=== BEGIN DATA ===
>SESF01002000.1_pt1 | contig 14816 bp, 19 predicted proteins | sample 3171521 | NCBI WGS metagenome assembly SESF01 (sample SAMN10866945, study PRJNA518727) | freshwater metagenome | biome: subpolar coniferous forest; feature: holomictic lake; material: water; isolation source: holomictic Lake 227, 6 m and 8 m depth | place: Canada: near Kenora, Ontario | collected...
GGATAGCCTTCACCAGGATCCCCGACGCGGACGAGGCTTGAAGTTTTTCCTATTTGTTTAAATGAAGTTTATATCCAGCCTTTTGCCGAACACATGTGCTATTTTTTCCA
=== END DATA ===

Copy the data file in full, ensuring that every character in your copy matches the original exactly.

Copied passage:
>SESF01002000.1_pt1 | contig 14816 bp, 19 predicted proteins | sample 3171521 | NCBI WGS metagenome assembly SESF01 (sample SAMN10866945, study PRJNA518727) | freshwater metagenome | biome: subpolar coniferous forest; feature: holomictic lake; material: water; isolation source: holomictic Lake 227, 6 m and 8 m depth | place: Canada: near Kenora, Ontario | collected...
GGATAGCCTTCACCAGGATCCCCGACGCGGACGAGGCTTGAAGTTTTTCCTATTTGTTTAAATGAAGTTTATATCCAGCCTTTTGCCGAACACATGTGCTATTTTTTCCA